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Curtis Ray Eder Found Guilty in U.S. Federal Cour

FOR IMMEDIATE RELEASE
Wednesday, August 24, 2011

The United States Attorney's Office announced that on August 24, 2011, in Great Falls, after a federal district court trial before U.S. District Judge Sam E. Haddon, CURTIS RAY EDER, a 23-year-old resident of Poplar, was found guilty of second degree murder and assault resulting in serious bodily injury. Sentencing is set for December 5, 2011. He is currently detained.

At trial, the following evidence and testimony was presented to the jury.

On July 4, 2010, EDER and Darcy Bushman were in an on-again off-again romantic relationship. They share a child. As told by Bushman, the night before, EDER wanted to spend time with Bushman, but she instead was with her ex-boyfriend, Ryan Buckles, who was on leave from the military. EDER had a lot to drink the night and early morning of July 3 and 4, 2010. Shortly before 5:00 a.m., EDER knocked on Bushman's bedroom window at her home in Poplar. Bushman was in bed with Buckles. Bushman met EDER on the front porch and they argued. When EDER realized that Bushman was with Buckles, he became enraged and grabbed Bushman and bit her lower ear off. EDER then grabbed a kitchen knife, kicked in the bedroom door where Buckles was sleeping, and stabbed Buckles 23 times, which resulted in his death.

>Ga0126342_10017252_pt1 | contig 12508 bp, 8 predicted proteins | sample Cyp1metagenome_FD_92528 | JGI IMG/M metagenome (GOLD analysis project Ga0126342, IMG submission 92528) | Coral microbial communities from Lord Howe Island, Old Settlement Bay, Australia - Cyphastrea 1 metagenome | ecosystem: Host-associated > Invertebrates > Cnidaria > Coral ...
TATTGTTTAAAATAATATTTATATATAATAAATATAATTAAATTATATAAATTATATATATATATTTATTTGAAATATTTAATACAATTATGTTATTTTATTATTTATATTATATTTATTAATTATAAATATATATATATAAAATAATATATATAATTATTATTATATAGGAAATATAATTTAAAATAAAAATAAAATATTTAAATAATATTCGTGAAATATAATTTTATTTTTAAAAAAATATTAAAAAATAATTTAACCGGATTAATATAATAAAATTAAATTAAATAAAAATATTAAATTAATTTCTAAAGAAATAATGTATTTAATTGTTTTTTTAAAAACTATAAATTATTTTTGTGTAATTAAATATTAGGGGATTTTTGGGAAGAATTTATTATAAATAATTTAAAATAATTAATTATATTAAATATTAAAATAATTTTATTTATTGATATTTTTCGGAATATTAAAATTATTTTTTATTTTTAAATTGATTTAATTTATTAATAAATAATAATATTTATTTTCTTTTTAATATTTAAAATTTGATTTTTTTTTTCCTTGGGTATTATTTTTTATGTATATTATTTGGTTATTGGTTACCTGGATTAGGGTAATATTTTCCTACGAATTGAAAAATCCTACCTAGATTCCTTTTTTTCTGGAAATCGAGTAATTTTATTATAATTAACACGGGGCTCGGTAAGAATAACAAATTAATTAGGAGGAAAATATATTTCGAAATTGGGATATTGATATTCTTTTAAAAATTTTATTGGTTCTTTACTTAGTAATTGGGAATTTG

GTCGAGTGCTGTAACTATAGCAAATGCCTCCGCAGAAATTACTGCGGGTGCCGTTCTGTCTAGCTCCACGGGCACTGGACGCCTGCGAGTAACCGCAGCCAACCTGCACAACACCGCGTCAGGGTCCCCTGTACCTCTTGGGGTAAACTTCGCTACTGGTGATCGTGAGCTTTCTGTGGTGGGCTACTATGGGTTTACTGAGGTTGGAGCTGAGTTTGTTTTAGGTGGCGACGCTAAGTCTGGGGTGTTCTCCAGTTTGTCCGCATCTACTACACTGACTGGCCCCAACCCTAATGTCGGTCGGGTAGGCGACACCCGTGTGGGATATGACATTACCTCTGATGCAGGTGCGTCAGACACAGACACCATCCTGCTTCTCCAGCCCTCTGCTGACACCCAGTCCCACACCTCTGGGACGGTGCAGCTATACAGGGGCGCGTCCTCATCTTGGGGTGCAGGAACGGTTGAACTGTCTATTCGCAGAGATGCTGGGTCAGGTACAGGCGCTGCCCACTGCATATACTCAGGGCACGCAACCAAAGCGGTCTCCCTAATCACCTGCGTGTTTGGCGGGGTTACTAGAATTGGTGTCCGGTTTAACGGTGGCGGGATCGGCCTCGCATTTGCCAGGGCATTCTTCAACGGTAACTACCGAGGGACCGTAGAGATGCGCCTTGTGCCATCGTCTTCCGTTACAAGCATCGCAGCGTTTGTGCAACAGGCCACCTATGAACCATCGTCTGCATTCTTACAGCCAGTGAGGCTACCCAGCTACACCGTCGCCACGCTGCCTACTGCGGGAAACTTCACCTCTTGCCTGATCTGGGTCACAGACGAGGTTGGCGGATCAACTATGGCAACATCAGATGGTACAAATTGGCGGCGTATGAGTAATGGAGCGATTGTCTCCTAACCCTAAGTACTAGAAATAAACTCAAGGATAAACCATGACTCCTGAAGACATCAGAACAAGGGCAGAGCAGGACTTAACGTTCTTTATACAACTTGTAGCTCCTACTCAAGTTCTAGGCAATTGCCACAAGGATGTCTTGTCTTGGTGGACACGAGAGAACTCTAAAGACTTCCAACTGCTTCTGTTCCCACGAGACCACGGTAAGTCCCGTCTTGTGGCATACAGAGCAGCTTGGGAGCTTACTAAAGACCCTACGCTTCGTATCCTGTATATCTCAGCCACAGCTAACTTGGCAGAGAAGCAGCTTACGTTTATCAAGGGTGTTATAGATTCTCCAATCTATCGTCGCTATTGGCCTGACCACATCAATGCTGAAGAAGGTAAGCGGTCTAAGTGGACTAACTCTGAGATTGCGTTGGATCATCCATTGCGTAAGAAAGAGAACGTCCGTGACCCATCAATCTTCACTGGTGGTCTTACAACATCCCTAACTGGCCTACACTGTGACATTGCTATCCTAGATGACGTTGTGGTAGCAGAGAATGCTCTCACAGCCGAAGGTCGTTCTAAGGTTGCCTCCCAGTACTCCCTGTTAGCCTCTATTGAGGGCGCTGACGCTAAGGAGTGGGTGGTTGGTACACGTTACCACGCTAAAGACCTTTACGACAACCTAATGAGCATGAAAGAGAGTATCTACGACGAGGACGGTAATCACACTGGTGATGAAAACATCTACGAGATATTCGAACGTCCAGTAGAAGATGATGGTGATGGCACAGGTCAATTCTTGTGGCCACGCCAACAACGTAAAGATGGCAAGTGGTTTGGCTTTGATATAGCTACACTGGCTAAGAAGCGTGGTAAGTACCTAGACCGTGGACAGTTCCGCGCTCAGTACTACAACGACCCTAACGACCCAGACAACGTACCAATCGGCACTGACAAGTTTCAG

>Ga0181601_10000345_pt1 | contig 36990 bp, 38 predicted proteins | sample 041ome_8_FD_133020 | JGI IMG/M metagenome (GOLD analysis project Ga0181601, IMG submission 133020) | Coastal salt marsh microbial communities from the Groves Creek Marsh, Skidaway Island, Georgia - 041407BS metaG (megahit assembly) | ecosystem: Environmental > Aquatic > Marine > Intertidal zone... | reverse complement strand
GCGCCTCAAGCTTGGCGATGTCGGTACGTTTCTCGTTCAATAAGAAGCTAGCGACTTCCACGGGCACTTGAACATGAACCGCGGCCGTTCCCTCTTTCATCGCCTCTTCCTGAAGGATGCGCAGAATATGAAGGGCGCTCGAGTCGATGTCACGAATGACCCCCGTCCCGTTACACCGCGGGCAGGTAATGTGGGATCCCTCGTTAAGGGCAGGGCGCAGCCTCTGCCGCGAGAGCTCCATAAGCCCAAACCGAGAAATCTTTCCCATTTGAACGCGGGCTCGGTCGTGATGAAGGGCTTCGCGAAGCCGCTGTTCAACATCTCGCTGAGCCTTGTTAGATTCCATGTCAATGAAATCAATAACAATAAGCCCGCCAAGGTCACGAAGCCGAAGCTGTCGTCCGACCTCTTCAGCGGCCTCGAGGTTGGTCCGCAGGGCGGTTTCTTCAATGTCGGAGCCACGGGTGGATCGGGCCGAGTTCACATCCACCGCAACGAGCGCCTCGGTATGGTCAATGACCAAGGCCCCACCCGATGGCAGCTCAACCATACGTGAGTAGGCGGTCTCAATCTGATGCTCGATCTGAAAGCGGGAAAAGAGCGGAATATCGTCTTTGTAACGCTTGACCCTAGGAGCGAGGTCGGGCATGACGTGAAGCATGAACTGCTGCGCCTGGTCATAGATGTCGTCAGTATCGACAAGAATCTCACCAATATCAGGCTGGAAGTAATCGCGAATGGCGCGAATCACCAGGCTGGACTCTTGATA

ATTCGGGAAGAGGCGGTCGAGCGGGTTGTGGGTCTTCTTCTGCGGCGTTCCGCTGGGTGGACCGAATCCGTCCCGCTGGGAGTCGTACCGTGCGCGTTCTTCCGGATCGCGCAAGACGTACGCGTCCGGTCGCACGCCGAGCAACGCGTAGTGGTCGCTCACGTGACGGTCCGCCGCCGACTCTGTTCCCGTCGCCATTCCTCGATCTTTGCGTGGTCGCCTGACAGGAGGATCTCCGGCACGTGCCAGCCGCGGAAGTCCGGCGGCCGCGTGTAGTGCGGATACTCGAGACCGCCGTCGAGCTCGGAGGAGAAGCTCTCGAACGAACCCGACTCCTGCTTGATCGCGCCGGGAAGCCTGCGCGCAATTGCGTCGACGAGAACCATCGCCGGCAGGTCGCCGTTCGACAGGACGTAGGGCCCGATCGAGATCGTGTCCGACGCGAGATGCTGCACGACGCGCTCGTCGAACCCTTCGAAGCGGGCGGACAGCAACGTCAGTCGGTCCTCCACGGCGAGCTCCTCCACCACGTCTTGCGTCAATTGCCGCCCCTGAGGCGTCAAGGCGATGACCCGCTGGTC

After the stabbing, EDER ran outside of Bushman's home and got into a nearby car owned by Gordon Brown. While in Brown's vehicle, EDER stated to Brown that someone tried to stab him. EDER got out of the vehicle and was found by police officers shortly thereafter.

After EDER's arrest, a crime scene investigation was conducted and Bushman's ear lobe and a knife were recovered. EDER was later interviewed. He confirmed the events of July 3 and 4 as told by Bushman, but claims that he blacked out and woke up in tribal jail.

The knife and EDER's clothing were sent to the FBI lab. The tests performed confirm that the blood on the knife and on EDER's clothing was Buckles' blood. EDER is an enrolled member at Fort Peck.

Assistant U.S. Attorneys Tara J. Elliott and Lori H. Suek prosecuted the case for the United States.

EDER faces possible penalties of life imprisonment and a $250,000 fine for second degree murder, and 10 years in prison, a $250,000 fine and 3 years supervised release for assault resulting in serious bodily injury. The investigation was a cooperative effort between the Federal Bureau of Investigation and the Fort Peck Tribes Criminal Investigation Division.

 

 

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